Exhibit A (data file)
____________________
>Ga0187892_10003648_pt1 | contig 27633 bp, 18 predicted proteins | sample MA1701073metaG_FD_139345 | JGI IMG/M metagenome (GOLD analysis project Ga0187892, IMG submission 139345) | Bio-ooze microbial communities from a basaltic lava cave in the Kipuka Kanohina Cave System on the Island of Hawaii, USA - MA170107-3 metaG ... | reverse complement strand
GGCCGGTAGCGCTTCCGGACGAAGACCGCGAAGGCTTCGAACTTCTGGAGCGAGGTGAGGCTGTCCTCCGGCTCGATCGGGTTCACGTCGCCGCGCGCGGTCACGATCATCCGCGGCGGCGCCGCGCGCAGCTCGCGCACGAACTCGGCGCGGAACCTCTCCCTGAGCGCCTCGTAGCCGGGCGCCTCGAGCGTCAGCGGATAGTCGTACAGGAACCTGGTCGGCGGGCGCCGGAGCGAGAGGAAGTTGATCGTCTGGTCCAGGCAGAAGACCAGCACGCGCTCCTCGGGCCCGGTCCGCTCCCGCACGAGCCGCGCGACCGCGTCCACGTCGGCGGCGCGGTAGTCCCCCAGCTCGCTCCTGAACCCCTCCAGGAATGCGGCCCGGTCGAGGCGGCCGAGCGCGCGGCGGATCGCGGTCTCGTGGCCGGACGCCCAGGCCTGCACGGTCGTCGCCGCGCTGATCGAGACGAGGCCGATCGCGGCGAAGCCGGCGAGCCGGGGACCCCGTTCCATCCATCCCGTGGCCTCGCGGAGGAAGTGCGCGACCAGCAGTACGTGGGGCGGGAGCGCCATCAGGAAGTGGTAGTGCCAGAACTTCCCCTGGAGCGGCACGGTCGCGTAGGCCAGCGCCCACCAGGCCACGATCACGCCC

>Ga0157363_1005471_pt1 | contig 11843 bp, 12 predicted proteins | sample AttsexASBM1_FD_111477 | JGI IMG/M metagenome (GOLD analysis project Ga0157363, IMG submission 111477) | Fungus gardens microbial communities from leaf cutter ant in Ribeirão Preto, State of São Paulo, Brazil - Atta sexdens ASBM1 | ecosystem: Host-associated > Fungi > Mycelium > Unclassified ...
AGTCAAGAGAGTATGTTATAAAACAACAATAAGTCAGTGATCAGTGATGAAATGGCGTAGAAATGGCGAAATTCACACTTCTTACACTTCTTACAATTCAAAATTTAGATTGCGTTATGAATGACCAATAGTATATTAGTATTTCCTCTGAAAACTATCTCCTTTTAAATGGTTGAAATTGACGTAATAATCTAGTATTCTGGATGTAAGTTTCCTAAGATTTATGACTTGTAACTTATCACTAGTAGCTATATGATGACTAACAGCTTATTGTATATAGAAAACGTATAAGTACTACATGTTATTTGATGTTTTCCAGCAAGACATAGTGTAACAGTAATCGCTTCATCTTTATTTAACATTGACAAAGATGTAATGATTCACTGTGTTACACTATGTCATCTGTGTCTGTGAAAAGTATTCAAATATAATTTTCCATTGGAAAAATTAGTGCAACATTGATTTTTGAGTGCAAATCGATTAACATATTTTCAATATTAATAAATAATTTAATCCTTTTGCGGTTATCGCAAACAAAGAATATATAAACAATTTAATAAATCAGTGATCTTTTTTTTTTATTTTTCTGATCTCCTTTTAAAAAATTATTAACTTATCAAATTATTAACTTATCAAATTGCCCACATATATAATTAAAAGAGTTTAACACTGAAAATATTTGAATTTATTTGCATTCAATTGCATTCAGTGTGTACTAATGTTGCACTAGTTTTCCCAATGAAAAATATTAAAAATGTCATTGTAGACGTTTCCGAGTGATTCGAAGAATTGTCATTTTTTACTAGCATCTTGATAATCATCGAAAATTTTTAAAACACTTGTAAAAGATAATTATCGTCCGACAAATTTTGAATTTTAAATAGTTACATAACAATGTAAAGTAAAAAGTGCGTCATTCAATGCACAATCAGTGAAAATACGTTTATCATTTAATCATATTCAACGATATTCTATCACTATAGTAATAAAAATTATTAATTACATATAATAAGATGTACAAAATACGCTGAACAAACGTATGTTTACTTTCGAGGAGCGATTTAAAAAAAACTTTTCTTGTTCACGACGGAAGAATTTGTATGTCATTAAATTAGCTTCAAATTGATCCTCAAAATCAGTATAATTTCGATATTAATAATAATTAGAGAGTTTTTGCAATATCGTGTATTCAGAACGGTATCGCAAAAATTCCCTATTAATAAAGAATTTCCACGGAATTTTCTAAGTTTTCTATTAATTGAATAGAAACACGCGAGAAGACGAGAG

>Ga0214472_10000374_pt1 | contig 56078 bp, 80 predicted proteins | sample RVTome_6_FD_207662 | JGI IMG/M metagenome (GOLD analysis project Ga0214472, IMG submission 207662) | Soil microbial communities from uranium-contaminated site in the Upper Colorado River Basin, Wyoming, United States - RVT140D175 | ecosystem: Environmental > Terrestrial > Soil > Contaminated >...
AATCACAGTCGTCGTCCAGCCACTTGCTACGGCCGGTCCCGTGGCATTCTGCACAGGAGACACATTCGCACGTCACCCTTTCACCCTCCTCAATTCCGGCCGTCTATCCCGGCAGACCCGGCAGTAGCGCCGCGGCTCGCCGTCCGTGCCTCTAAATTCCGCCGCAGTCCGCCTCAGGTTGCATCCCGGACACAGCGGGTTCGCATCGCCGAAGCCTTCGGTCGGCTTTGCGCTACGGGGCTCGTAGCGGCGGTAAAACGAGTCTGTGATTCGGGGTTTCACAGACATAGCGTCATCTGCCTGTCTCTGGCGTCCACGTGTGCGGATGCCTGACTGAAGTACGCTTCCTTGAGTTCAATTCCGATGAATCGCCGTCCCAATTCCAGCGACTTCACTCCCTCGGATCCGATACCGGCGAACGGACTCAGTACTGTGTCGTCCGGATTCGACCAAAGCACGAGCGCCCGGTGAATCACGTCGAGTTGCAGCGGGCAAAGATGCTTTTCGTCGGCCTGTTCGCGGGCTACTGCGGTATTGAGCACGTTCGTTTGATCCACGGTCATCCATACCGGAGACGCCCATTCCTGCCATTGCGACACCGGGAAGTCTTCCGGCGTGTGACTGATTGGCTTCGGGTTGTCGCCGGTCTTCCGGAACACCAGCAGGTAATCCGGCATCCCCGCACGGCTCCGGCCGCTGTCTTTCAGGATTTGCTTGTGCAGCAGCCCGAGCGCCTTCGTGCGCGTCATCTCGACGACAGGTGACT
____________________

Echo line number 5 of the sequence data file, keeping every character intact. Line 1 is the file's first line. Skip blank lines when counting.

>Ga0214472_10000374_pt1 | contig 56078 bp, 80 predicted proteins | sample RVTome_6_FD_207662 | JGI IMG/M metagenome (GOLD analysis project Ga0214472, IMG submission 207662) | Soil microbial communities from uranium-contaminated site in the Upper Colorado River Basin, Wyoming, United States - RVT140D175 | ecosystem: Environmental > Terrestrial > Soil > Contaminated >...